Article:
PM Lee given deed of gift to Lee Kuan Yew's belongings in official capacity, says Lawrence Wong

Furniture and personal items from Mr Lee Kuan Yew’s Oxley Road home, displayed at an exhibition at the National Museum in 2015.
Furniture and personal items from Mr Lee Kuan Yew’s Oxley Road home, displayed at an exhibition at the National Museum in 2015.PHOTO: ST FILE

SINGAPORE - Prime Minister Lee Hsien Loong was given a deed of gift relating to his late father’s items in his official capacity, said Minister for National Development Lawrence Wong.

The deed for the donation and public exhibition of items belonging to the late founding prime minister Lee Kuan Yew has become a point of contention in a dispute between his children over the future of his house at 38 Oxley Road.

In a Facebook post on Friday (June 23), Mr Wong said the items were bound for a major exhibition on Singapore’s founding fathers - a matter the Government has to deliberate.

“It would therefore be normal and in order, that the Prime Minister be kept informed about the contents and presentation of the exhibition,” he said.

Dr Lee Wei Ling and Mr Lee Hsien Yang, have accused their older brother, PM Lee, of abusing his power to obtain the deed of gift directly from the National Heritage Board (NHB).

In a Facebook post on Monday, Mr Lee Hsien Yang said it is a “clear abuse of authority” if PM Lee had acquired the deed in his public capacity. And if PM Lee did so in his private capacity, how could other private citizens go about acquiring confidential deeds of gift from the NHB, his younger brother asked.

On Friday, Mr Wong said PM Lee would also have been entitled to know about the exhibition and the items from the estate if he had asked for the information in his private capacity, given his position as the elder son of the late Mr Lee and beneficiary of the estate.

Mr Wong added that the deed from the Lee siblings came with “several unusual conditions”, unlike most donated items covered by NHB’s standard agreement.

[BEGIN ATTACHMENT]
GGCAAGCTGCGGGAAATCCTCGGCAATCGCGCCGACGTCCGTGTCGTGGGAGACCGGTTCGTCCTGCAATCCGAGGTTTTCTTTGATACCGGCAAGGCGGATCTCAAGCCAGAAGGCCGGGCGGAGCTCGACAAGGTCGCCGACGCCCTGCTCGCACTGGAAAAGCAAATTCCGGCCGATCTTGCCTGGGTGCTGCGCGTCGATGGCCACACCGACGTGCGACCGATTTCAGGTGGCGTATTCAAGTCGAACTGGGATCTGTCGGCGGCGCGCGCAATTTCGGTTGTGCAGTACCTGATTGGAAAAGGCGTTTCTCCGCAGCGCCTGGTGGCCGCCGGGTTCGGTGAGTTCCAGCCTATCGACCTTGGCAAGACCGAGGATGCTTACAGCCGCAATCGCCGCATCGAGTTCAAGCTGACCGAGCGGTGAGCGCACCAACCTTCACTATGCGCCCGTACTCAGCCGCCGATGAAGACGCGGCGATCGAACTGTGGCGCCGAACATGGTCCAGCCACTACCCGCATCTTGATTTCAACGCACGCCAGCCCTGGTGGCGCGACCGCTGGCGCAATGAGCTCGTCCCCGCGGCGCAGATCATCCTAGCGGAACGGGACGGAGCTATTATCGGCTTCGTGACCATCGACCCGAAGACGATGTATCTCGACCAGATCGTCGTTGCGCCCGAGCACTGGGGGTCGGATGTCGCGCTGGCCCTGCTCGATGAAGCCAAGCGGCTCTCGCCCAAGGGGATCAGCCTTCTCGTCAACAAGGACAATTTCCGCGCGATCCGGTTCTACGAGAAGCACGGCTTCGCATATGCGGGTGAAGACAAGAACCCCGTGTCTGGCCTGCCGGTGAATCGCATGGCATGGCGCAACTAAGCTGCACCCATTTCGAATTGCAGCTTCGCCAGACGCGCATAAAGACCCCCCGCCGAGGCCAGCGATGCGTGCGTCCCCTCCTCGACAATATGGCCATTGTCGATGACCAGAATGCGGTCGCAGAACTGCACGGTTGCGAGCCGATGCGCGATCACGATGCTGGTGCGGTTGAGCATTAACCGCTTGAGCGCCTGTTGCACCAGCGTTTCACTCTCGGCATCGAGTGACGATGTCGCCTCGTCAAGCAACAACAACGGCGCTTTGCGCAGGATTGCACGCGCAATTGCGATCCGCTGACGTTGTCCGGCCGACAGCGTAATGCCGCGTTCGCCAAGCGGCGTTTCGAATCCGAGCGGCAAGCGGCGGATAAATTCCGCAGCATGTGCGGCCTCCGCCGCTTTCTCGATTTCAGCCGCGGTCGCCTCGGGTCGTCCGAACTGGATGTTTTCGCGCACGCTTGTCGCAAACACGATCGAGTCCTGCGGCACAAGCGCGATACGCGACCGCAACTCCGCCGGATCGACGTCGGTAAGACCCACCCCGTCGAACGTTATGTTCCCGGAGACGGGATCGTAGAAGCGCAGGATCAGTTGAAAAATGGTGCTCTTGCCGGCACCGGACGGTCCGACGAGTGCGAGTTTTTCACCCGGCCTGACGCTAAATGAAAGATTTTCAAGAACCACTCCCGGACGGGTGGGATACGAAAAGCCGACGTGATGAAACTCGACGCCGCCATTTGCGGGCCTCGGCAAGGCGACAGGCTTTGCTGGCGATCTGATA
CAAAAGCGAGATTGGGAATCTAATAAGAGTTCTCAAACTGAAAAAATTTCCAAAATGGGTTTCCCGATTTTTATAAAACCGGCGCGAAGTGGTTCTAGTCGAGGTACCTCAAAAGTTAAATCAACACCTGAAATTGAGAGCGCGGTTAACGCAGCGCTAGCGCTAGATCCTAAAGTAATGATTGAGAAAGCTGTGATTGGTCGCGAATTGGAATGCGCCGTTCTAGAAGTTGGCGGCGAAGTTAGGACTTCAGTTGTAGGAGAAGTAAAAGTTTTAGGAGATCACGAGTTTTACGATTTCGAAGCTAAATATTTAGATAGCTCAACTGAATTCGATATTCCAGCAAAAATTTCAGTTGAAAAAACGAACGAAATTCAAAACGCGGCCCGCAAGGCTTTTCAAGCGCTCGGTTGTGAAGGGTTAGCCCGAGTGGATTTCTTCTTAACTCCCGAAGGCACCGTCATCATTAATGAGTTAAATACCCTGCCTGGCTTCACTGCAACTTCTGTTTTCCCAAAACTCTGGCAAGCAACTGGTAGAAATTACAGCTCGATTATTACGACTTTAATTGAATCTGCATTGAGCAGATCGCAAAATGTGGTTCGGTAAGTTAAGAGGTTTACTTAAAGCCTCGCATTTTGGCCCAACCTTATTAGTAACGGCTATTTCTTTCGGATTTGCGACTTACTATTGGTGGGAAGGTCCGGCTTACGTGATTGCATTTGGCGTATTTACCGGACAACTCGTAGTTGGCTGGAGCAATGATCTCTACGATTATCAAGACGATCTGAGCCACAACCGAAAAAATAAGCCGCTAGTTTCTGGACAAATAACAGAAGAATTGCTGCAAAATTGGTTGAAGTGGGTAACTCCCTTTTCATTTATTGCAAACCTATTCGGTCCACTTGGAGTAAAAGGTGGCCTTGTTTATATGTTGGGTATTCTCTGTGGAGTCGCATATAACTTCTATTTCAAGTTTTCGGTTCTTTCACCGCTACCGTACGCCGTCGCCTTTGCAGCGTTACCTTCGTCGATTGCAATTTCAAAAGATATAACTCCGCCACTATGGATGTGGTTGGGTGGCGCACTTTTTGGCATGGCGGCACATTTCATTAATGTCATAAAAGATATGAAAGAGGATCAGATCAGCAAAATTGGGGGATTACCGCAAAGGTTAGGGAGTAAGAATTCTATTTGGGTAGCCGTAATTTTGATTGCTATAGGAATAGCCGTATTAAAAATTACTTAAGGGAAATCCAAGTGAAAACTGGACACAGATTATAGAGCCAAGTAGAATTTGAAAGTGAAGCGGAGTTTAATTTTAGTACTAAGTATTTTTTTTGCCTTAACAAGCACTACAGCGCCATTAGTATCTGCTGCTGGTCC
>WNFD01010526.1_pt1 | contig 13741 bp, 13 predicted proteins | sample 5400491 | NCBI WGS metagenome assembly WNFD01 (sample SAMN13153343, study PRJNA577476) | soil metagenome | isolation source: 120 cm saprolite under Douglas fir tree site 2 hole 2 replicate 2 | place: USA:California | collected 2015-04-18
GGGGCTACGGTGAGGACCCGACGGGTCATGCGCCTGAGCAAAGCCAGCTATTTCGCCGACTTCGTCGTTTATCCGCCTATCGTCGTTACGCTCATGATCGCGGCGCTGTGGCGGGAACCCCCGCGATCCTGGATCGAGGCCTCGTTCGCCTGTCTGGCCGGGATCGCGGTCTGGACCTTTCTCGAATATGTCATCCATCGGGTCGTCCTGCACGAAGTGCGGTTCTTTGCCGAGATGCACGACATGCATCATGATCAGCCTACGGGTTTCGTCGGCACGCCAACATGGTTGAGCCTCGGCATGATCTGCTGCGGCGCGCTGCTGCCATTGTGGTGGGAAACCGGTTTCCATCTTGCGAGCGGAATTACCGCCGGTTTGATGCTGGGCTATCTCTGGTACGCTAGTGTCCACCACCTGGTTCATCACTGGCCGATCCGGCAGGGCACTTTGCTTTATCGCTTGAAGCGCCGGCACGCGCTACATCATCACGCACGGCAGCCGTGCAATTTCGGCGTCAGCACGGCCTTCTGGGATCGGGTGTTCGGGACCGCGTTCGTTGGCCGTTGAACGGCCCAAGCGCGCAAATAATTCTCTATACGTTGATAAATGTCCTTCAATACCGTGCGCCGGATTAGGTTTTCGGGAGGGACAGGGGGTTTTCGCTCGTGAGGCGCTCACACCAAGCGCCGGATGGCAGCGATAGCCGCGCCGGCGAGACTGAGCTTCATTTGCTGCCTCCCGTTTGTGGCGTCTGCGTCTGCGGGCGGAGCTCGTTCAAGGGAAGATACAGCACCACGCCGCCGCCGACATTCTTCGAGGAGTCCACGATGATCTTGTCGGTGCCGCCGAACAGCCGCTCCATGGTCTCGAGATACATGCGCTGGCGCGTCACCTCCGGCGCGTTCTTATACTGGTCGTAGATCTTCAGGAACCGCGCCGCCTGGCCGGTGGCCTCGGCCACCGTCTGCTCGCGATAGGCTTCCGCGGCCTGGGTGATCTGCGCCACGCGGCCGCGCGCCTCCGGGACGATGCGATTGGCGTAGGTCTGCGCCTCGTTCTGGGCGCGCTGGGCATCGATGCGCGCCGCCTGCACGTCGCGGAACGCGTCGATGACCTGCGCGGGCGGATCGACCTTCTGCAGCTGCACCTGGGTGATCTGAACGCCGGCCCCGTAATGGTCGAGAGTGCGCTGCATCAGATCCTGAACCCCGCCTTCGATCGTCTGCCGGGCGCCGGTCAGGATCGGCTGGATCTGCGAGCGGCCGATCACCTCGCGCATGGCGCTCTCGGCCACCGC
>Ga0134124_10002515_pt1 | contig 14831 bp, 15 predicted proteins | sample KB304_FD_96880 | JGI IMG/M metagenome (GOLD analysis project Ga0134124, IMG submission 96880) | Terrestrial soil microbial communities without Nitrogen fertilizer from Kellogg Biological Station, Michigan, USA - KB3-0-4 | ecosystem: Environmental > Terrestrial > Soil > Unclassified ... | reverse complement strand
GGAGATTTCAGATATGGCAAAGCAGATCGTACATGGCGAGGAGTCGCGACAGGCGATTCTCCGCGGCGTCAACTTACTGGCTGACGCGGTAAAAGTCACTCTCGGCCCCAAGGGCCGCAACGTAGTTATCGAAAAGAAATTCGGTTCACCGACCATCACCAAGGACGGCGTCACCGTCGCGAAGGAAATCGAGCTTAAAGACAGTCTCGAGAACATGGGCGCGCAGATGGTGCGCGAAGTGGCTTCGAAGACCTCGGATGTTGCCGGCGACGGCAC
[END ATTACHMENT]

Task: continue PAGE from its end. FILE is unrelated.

First, it stated that the executors of the estate could buy back all the items for $1, so long as house at 38, Oxley Road was not demolished.

It also required NHB to prominently display the first part of the demolition clause from the late Mr Lee’s will throughout the exhibition and its publicity materials.

The first part of the will sets out Mr Lee Kuan Yew’s wish for the house to be demolished.

The siblings did not ask for the second part of the clause, in which the late Mr Lee asks for the house remain off-limits to the public if it could not be demolished due to any changes in the law, rules or regulations, Mr Wong noted.

He said after discussing the matter with Deputy Prime Minister Teo Chee Hean, “we were concerned about the partial quote of the demolition clause from Mr Lee’s will”.

But they eventually decided not to pursue the matter and let NHB proceed with the exhibition, which opened in September 2015 and has been extended till now, he said.

 

Mr Wong, who was Minister for Culture, Community and Youth at the time in question, said he wanted to put out some facts to address the “misperceptions circulating around”.

He will give a fuller explanation to “clear the air” on the matter when Parliament sits on July 3.

Responding to Mr Wong last night, Mr Lee Hsien Yang said the minister omitted to mention that the deed was signed by then NHB CEO Rosa Daniel on June 8, 2015.

NHB accepted the “unusual” conditions, and lorries came to collect the items on June 9, he said.

But on the morning of June 10, he said Mrs Daniel notified him that Mr Wong had “changed his mind”.

He posted an e-mail he sent to Mrs Daniel that evening, in which he noted she told him that Mr Wong decided NHB “will not proceed with the Oxley Road House component of the exhibition”.

“You acknowledged that NHB would be breaching our deed of gift, but did not give any reasons for the minister’s decision,” he wrote.

He also expressed the siblings’ shock and disappointment that NHB would breach the deed less than 48 hours after it was signed.